Of the major central banks, the BOE is generally seen as the most likely to begin the process of rate “normalization”.
That means the start of the dreaded taper. And there is an increasing number of analysts who suggest it could start at the next meeting, scheduled for tomorrow.
Now, there are some interesting reasons as to why the BOE might be the first. And they justify a bit why we might expect to see an announcement at the next meeting. But, there are also a host of other reasons why the BOE might hold on for a bit longer.
For that reason, there is almost an even 50/50 chance that the BOE will start its taper. And because there is practically no consensus on the issue, it means we could see a stronger market reaction, regardless of what happens.
The pros and cons
The first reason to suspect a taper is merely technical.
The BOE has a target of acquiring £875B in gilts by the end of the year. But at its current pace of £4.4B a week, it will reach that limit three months too early. With the economy recovering, it’s unlikely they will raise the target.
The logical solution is to simply buy fewer gilts over the coming months. Potentially announcing at this meeting or the next.
The other factor is that the UK has one of the largest asset purchasing programs among developed nations. Although that’s something of a technicality.
Because, theoretically, there is no limit to the number of purchases the Fed could do under their current program. But the BOE has been buying assets at a steep pace when compared to the size of its economy.
History is catching up
Since they started buying bonds in 2009, unlike other central banks, the BOE has not managed to wind their balance sheet down at all.
In fact, when covid hit, the BOE already had a record-sized balance sheet and has subsequently nearly doubled it in a year. Not only are the asset purchases among the biggest in the world as a percentage of GDP, so is the BOE’s balance sheet.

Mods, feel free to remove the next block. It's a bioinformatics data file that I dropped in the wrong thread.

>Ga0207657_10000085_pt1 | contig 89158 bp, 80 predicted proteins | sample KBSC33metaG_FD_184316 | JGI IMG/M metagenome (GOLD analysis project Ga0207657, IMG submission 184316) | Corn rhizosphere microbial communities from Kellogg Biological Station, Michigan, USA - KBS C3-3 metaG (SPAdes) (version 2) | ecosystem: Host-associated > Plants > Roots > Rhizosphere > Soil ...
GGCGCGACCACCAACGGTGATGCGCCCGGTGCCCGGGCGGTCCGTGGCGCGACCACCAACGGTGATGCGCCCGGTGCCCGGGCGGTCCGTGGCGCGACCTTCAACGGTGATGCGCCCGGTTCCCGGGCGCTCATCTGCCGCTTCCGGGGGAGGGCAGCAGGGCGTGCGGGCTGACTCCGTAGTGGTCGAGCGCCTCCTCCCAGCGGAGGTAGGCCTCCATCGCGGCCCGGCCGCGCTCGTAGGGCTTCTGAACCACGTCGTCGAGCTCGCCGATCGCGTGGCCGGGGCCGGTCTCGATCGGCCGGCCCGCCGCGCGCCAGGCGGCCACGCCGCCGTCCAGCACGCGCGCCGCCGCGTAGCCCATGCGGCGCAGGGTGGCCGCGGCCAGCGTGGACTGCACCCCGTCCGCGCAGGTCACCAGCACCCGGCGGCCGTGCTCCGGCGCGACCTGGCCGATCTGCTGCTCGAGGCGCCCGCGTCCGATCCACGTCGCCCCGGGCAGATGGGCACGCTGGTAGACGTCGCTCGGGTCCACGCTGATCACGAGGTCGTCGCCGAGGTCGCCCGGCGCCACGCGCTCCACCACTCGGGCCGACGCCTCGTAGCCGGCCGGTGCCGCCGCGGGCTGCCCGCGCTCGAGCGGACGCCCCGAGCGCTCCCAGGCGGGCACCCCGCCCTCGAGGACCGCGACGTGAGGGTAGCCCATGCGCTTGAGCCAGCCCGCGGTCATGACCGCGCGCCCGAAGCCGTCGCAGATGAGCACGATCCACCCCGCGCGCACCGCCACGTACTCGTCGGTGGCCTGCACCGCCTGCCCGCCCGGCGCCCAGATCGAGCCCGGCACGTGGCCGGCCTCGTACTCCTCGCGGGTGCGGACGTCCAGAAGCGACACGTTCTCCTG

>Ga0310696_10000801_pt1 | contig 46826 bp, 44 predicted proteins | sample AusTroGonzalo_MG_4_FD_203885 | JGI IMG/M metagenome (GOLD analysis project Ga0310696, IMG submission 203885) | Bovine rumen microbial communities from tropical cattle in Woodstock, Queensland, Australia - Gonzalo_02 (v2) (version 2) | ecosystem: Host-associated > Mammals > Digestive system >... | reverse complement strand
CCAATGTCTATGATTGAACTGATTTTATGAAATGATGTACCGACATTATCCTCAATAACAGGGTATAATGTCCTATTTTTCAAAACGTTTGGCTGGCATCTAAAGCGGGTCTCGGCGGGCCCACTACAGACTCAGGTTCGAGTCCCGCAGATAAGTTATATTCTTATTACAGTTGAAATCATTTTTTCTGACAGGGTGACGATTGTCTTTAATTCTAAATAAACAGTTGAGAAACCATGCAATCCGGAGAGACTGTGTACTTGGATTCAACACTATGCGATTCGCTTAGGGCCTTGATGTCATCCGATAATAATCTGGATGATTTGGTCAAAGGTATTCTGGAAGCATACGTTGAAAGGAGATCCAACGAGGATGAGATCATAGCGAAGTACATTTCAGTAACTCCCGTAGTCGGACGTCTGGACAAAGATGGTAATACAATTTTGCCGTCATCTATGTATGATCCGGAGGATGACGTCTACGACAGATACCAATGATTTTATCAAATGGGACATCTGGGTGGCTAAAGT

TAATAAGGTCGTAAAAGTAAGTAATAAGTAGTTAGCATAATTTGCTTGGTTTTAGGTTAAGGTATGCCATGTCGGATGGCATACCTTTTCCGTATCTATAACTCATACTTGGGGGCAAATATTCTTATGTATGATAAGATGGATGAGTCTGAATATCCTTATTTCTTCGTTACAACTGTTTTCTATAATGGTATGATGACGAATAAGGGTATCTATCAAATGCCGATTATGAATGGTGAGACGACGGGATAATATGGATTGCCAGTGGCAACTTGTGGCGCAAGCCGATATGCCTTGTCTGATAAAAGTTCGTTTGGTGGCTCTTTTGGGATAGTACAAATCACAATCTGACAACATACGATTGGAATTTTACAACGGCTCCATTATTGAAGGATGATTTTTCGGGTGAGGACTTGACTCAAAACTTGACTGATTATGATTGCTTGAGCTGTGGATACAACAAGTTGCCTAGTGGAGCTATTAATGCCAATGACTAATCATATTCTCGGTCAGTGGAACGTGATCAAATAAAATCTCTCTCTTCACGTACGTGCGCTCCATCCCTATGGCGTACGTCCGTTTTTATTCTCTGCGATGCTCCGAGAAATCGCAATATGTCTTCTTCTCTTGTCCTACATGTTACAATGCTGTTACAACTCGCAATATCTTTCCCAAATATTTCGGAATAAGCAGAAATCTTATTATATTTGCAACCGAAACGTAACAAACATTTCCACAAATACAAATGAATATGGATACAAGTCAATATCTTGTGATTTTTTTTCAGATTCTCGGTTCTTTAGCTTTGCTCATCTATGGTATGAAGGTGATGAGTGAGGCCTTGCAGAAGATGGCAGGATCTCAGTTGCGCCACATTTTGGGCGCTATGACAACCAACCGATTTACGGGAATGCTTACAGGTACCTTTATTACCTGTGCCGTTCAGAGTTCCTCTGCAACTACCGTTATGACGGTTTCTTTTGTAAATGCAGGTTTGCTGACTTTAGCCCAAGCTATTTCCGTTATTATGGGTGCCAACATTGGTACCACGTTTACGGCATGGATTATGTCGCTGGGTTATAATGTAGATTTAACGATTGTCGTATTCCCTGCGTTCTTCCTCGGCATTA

And it wouldn’t be the first time that the bank tapered, even in the current cycle. In June of last year, they paired back their purchases by a modest amount and were still able to substantially support the economy and the markets.
The timing is the key
It’s just a matter of when the BEO will cut back on its purchases.
So, the doubt now is whether it will be at this meeting or the next. So far, members of the MPC have been quite upbeat about the economy, suggesting they will be willing to vote for a taper.
On the other hand, there hasn’t been any official mention of it yet, and it might be that the BOE doesn’t want it to surprise the markets.
A compromise might be the most likely option: that following tomorrow’s meeting, they will announce that they considered tapering, and it will likely happen at the next get-together. That ought to provide enough consternation for traders; leaving the pound to potentially float a little lower.
As a reminder, if the BOE tapers, it’s expected to support the pound and weigh on the FTSE. If they decline to mention it at all, we could see the pound take a bit of a dive and see better performance among the stocks